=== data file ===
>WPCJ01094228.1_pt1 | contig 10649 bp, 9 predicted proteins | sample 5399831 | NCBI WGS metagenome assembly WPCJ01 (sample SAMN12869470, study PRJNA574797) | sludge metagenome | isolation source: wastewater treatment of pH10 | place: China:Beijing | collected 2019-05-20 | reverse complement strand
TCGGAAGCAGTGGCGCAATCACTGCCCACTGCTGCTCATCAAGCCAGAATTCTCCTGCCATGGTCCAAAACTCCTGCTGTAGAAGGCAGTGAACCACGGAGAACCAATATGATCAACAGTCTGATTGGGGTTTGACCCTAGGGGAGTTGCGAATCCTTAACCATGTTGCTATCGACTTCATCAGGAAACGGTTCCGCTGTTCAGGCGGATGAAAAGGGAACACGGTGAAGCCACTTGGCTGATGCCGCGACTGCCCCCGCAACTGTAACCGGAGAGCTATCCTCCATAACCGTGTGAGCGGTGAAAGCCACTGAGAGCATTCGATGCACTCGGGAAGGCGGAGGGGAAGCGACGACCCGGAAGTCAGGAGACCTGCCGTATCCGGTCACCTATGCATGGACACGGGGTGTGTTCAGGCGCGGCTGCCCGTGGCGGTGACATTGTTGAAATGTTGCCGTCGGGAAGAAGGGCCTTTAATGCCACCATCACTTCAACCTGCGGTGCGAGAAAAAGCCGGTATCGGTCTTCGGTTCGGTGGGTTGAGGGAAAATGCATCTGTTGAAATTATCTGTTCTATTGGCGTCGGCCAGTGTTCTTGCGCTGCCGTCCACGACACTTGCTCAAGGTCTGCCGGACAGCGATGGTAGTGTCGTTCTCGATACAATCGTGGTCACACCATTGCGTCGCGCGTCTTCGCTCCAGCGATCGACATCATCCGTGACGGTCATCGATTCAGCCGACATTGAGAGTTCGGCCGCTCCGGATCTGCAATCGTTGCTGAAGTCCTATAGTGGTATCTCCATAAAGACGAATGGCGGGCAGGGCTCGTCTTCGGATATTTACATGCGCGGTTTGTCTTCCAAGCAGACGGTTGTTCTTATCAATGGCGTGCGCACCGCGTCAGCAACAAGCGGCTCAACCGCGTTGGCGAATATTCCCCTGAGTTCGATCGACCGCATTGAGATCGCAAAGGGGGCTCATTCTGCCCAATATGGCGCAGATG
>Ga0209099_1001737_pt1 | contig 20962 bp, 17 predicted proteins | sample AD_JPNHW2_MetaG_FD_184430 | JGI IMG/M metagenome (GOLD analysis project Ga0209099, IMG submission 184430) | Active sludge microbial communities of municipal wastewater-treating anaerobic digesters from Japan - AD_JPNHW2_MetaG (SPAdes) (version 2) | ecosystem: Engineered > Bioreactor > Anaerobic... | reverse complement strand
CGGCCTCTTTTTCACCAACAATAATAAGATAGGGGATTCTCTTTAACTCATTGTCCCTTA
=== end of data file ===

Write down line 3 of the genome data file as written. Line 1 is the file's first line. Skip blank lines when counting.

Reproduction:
>Ga0209099_1001737_pt1 | contig 20962 bp, 17 predicted proteins | sample AD_JPNHW2_MetaG_FD_184430 | JGI IMG/M metagenome (GOLD analysis project Ga0209099, IMG submission 184430) | Active sludge microbial communities of municipal wastewater-treating anaerobic digesters from Japan - AD_JPNHW2_MetaG (SPAdes) (version 2) | ecosystem: Engineered > Bioreactor > Anaerobic... | reverse complement strand